Turbomachinery piping can be subjected to various types of dynamic loads and excitations. These piping systems are normally checked for their natural frequencies and modal shapes to prevent resonance due to vibratory or dynamic frequencies. For any such piping, the layout and supports are provided with special attention to rigidity and damping effects.
Excessive vibration is a problem frequently encountered in turbomachinery piping systems. Long-term excessive vibration can lead to fatigue crack propagation and, consequently, may cause piping system failure. The sources of vibration could be categorized as low frequency (<20 Hz), medium frequency (20 Hz to 200 Hz), and high frequency (>200 Hz). These categories can better enable one to identify the excitation mechanisms.
How piping is excited
It is important to study how a section of piping can be excited by a source of dynamic excitation. For the excitation of piping mode by the unbalance (excitation frequency equal to machinery rotational frequency) or the misalignment (excitation frequency equal to two times the machinery rotational frequency), the match of natural frequency and excitation frequency is not usually enough, the forcing pattern should be in such a way as to excite the concerning mode.
Piping support scheme and modal analysis
The modal analysis of a piping is closely related to its route and support scheme. In general, stiff piping layout and conservative/restrictive support schemes, particularly those supports which restrict side-to-side (lateral) and up-down piping movements and located in short spans, can increase natural frequencies and prevent easy-to-vibrate modes forming in the piping.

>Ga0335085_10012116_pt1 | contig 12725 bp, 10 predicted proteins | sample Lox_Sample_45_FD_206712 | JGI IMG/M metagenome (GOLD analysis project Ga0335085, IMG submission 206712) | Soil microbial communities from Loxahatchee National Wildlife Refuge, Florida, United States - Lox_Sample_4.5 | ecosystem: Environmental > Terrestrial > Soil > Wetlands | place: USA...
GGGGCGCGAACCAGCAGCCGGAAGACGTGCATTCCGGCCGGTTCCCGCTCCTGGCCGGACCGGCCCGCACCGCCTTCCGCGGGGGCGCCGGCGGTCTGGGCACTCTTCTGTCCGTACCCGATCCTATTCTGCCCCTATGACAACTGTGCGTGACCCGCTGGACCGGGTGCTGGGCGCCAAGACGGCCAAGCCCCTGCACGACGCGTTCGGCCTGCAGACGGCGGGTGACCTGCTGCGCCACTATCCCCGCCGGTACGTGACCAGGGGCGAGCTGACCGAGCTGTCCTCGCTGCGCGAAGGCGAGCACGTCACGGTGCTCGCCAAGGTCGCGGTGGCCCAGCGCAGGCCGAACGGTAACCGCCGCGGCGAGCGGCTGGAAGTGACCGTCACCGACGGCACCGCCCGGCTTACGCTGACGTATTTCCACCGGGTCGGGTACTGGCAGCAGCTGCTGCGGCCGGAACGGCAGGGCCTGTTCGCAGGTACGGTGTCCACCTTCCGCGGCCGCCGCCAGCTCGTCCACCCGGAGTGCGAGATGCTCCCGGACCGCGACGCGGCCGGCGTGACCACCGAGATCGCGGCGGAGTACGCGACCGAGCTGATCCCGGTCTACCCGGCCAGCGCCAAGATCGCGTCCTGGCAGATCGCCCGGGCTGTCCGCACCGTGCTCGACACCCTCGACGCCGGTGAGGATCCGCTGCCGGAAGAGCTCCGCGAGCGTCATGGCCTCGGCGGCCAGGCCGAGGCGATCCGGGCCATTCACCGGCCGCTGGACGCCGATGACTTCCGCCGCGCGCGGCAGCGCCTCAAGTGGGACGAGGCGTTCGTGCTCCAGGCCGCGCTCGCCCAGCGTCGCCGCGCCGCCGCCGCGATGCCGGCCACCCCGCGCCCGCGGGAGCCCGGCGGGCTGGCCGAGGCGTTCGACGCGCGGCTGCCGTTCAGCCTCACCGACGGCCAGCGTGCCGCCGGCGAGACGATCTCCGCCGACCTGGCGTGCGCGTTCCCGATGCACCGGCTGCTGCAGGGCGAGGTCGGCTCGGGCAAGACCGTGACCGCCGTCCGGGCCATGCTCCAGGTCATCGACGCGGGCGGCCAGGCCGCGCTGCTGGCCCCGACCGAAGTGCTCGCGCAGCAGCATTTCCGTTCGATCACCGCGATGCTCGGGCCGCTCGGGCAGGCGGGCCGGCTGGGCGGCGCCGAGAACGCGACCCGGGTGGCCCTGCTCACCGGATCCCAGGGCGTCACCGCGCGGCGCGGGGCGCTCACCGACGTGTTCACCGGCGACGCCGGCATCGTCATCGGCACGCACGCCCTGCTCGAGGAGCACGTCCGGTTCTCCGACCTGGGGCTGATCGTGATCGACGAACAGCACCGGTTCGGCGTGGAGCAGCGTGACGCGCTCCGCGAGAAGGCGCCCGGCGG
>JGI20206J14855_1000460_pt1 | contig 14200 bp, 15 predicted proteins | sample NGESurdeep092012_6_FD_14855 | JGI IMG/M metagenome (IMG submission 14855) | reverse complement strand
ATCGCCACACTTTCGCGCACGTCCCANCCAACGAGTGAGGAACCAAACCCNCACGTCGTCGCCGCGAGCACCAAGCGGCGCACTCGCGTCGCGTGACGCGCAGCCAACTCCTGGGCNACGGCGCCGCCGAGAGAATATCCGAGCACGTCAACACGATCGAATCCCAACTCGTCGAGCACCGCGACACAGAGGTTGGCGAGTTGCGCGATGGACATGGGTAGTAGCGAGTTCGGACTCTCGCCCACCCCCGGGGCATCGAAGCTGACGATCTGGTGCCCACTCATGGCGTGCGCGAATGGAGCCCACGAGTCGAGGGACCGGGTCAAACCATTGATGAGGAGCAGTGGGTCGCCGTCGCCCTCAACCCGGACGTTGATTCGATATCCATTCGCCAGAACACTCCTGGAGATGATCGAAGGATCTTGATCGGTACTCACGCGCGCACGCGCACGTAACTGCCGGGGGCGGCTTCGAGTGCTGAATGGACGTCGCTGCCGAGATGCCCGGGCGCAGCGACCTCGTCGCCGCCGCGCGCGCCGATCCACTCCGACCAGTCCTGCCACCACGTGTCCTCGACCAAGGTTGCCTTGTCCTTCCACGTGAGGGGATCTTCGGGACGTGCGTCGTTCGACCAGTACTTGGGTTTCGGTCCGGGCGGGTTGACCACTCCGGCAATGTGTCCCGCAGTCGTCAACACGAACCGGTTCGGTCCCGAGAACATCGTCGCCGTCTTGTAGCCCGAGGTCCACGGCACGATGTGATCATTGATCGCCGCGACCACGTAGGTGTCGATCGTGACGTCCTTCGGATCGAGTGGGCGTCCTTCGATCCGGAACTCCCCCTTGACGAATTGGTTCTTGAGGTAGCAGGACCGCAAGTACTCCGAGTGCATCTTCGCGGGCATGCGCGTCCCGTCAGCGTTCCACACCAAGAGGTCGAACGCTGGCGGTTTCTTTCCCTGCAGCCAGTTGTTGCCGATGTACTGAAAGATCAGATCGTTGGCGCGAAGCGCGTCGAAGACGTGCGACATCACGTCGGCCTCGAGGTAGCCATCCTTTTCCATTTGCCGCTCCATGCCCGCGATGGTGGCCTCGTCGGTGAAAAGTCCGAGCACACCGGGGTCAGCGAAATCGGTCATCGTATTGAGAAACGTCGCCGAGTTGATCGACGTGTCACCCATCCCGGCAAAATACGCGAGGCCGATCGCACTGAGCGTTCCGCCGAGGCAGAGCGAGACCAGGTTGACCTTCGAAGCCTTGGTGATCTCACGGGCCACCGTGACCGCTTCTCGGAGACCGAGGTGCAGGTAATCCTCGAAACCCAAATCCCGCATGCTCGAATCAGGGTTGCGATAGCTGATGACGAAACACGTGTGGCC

If a section of a piping is not supported conservatively, ie, for instance, if a considerable span of it is left unsupported (even if this is allowed by stress analysis), the natural frequency(s) of that section is relatively low. This section of piping might be acceptable from allowable span check, stress check and load check, but it can move up/down and laterally (side-to-side) and there are at least two vibration modes with low natural frequencies associated with it. Therefore, it is susceptible to vibration.
Another example is when resting support is used instead of the more restrictive gripping supports such as U-bolts, clamps, and so on. Such a section of piping can move laterally (side-to-side) and there is a low natural frequency mode associated with it. Again, such piping is susceptible to vibration.
Many sections of piping cannot be conservatively supported due to thermal movements (thermal stresses), required access (support cannot be located because it restricts access), lack of support point and so on. These are often the points where vibration modes with low natural frequencies are observed.
Many modes of piping vibration are indeed combined modes where two or even three connected piping systems are involved. A piping system may be provided with stiff and conservative support scheme, but if another piping connected to it vibrates, then this vibration can be transmitted through the connection.